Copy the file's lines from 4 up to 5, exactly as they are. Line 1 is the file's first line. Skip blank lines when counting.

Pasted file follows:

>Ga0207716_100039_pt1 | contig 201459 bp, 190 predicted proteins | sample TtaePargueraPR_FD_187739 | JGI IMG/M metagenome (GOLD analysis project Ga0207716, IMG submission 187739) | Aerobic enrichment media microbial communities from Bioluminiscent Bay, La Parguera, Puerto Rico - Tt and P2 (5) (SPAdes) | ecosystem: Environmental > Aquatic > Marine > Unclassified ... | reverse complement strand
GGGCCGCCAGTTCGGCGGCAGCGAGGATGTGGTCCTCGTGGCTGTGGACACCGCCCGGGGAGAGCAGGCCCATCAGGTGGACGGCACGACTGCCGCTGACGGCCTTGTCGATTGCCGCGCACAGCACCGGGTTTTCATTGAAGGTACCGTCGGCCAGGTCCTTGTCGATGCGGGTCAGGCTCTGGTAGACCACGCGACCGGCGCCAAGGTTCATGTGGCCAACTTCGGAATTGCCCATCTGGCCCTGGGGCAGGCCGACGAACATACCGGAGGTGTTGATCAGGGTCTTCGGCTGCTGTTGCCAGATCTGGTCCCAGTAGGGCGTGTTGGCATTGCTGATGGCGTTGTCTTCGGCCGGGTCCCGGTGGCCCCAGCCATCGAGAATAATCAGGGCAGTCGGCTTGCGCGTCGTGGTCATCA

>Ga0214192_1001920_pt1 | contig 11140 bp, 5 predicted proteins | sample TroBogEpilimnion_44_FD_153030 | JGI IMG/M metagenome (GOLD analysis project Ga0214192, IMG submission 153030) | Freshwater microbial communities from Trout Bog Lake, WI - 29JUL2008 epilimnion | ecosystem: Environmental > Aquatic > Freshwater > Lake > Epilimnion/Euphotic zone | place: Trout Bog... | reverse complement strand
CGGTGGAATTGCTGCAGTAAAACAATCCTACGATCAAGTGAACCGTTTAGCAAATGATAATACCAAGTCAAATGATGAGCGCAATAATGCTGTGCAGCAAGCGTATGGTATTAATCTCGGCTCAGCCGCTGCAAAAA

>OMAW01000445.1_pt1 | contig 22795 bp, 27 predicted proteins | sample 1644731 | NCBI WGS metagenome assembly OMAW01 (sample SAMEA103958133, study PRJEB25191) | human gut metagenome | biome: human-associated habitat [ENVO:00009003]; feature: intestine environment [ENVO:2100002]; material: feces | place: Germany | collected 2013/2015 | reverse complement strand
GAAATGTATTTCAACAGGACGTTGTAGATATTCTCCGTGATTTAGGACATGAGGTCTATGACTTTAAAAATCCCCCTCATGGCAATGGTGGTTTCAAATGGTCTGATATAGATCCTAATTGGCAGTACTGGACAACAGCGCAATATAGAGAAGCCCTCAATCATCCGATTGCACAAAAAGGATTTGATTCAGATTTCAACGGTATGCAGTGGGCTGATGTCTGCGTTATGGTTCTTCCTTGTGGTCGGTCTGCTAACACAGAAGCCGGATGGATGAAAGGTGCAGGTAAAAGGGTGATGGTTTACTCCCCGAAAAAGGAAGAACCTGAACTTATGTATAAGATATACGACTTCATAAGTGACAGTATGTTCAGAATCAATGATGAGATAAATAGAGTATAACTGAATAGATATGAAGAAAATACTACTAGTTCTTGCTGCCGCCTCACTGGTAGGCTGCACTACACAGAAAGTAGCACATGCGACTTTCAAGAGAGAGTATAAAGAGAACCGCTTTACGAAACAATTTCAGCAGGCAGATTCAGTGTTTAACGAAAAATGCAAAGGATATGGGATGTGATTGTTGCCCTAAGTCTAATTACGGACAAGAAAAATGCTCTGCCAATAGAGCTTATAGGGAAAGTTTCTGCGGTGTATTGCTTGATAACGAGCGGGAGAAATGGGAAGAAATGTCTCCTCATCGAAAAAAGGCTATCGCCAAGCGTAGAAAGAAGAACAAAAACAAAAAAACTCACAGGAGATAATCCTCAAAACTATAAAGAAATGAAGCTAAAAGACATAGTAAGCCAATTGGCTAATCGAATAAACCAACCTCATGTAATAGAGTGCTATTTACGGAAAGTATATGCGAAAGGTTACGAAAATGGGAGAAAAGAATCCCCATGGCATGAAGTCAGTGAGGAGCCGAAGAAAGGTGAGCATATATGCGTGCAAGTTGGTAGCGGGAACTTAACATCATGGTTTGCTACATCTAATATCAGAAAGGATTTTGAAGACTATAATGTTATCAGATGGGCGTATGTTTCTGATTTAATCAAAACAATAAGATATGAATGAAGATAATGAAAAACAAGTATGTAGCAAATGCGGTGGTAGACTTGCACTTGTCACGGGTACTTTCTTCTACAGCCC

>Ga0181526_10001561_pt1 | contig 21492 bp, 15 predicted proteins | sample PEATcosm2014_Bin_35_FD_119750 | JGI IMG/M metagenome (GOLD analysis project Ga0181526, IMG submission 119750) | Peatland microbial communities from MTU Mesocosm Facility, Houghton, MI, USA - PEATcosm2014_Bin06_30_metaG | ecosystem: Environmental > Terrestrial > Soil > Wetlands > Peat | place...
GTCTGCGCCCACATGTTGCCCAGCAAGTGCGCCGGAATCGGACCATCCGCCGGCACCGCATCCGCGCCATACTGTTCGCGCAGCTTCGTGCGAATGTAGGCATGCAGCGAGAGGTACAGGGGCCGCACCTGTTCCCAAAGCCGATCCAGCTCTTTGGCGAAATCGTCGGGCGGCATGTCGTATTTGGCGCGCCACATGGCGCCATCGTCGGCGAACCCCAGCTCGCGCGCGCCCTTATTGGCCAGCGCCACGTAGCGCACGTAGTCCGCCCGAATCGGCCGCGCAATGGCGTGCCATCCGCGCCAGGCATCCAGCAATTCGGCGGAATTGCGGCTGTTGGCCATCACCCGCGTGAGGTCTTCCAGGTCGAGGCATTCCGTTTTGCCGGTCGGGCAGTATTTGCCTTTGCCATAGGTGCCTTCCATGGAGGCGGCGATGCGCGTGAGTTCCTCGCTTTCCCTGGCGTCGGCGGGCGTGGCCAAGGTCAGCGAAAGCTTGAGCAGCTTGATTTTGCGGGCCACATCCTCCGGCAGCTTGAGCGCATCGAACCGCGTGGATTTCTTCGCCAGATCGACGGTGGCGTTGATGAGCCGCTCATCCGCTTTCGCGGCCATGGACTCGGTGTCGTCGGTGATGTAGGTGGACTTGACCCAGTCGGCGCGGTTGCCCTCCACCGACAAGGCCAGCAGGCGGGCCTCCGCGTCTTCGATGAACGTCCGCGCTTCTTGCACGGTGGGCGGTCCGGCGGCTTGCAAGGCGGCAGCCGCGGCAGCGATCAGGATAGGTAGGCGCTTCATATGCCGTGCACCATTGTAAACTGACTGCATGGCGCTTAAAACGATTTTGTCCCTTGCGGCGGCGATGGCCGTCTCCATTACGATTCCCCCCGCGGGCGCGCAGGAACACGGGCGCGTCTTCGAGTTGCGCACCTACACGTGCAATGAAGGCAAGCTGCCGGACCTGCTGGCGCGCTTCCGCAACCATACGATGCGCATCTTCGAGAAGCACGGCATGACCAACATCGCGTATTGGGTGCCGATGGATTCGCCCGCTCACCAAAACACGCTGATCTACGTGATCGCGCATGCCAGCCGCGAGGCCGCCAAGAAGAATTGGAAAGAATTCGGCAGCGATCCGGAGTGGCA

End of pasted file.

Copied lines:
CGGTGGAATTGCTGCAGTAAAACAATCCTACGATCAAGTGAACCGTTTAGCAAATGATAATACCAAGTCAAATGATGAGCGCAATAATGCTGTGCAGCAAGCGTATGGTATTAATCTCGGCTCAGCCGCTGCAAAAA

>OMAW01000445.1_pt1 | contig 22795 bp, 27 predicted proteins | sample 1644731 | NCBI WGS metagenome assembly OMAW01 (sample SAMEA103958133, study PRJEB25191) | human gut metagenome | biome: human-associated habitat [ENVO:00009003]; feature: intestine environment [ENVO:2100002]; material: feces | place: Germany | collected 2013/2015 | reverse complement strand